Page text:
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Fisherman Shoots Video of Great Whites off Santa Cruz Island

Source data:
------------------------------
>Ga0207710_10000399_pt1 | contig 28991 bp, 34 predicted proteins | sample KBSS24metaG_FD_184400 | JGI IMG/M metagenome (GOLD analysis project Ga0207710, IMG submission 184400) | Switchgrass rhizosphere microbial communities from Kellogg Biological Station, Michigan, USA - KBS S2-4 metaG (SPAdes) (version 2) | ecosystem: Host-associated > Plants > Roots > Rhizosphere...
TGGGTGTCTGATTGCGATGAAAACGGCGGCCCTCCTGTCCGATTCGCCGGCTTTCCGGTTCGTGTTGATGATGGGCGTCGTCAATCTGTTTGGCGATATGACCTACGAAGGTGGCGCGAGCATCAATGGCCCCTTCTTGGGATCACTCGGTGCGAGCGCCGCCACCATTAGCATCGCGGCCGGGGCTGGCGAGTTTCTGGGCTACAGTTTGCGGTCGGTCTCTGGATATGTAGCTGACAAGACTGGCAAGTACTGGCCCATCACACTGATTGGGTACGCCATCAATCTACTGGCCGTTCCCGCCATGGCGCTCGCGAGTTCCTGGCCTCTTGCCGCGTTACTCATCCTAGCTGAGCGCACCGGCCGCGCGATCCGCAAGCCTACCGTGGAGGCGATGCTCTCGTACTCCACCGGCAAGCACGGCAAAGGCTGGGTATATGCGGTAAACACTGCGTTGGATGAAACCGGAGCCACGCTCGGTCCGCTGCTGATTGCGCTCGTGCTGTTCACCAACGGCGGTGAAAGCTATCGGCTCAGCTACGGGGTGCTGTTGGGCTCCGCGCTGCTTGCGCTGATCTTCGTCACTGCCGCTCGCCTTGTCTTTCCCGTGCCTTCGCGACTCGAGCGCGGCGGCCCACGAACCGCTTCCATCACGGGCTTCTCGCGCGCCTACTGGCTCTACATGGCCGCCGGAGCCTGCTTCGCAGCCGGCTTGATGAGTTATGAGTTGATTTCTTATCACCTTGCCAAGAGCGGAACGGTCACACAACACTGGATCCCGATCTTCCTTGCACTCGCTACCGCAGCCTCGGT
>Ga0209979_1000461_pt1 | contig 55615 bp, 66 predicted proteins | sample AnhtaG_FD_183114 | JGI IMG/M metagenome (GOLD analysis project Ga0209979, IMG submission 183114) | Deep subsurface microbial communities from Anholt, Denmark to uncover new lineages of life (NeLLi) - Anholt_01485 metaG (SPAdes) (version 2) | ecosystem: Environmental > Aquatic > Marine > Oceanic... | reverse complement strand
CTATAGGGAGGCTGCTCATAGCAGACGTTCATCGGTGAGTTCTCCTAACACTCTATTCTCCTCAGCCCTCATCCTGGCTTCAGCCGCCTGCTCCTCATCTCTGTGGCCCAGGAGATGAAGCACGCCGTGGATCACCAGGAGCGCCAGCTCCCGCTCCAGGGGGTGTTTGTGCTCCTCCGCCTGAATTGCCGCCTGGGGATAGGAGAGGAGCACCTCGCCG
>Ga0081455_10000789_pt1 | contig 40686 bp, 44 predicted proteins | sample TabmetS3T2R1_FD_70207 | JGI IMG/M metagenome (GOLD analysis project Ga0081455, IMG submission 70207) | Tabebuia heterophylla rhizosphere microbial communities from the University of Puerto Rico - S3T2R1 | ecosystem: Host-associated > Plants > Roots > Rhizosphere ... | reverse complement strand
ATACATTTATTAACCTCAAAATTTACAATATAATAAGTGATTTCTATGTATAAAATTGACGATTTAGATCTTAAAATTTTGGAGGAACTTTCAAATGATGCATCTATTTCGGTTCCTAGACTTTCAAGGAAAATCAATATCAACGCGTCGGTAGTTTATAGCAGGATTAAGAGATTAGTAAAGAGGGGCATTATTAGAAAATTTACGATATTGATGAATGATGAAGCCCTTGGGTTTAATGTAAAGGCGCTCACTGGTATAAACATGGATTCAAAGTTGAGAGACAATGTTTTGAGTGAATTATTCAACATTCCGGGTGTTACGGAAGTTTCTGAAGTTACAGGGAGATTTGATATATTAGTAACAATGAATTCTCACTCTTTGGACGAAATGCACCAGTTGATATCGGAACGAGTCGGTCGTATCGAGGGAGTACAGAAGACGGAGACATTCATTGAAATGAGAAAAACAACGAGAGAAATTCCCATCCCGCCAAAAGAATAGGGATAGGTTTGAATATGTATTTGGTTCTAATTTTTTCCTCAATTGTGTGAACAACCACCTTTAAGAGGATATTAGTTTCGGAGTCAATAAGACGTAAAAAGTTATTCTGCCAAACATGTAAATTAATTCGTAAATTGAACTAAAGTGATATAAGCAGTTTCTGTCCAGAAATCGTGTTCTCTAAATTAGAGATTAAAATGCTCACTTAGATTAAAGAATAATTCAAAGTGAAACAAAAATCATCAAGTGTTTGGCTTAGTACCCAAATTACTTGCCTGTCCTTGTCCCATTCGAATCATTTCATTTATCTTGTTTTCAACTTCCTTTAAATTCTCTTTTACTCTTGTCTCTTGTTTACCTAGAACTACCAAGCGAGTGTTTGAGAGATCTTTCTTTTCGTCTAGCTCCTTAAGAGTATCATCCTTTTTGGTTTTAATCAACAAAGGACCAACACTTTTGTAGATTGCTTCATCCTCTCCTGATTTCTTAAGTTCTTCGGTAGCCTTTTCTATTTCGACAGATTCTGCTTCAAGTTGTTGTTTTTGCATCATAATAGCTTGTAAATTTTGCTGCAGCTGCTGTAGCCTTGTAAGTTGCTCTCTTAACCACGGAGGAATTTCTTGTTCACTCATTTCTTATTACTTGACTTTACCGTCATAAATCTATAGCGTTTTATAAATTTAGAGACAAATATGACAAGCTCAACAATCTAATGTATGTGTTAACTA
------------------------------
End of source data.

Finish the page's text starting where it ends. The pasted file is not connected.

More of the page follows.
SANTA BARBARA — Two local fishermen spotted two Great White Sharks near Santa Cruz Island and recorded them feeding on a seal this weekend.Skipper Ray Kennedy and his Deckhand Andy Perry were near Forney Cove on Sunday around noon when they saw a 12-foot-long shark that wounded a seal. “Oh there’s a fin!,” said Perry on the iPhone recording. The two men snapped pictures that helped identify the predator. “You could see the triangular flaps of skin that match the Great White. No other shark is going to make quite that same mark,” said Peter Howorth, director of the Santa Barbara Marine Mammal Center. Howorth said the animal was a young elephant seal, around a year old.For 20 minutes the shark was out of the fishermen’s sight, then returned but it wasn’t alone. “Just as we thought something was about to occur, a larger shark came up and attacked the seal, started to eat the seal,” said Kennedy.”Oh my God! Are you seeing this (expletive)!” said the voice on the recording.The second shark, around 16 feet long, got as close as 10 feet to the two men on board the boat. “Definitely an up-close and personal experience for me,” said Kennedy as he looked through photos on his cell phone.In just a matter of minutes, the 200 lbs. seal was gone.Sharks feeding on the mammals is a part of the ecosystem, said Howorth. “What’s a little unusual is the number of attacks we’ve been having lately. All the suggestions are that the white shark population has been increasing substantially over the last few years,” he explained.For the past eight months, there have been 32 shark sightings and animal attacks across the Central Coast. A surfer, Francisco Solorio Jr. was fatally wounded in October at Surf Beach. Kennedy said it was a little scary seeing the large sharks feed as he watched from his 35-foot-long boat.”The one thing that really struck me was not just the length of the animals, of the sharks that were swimming by, but the girth. The girth was enormous,” he said. If you see a shark, please contact the Marine Mammal Center at (805) 687-3255.

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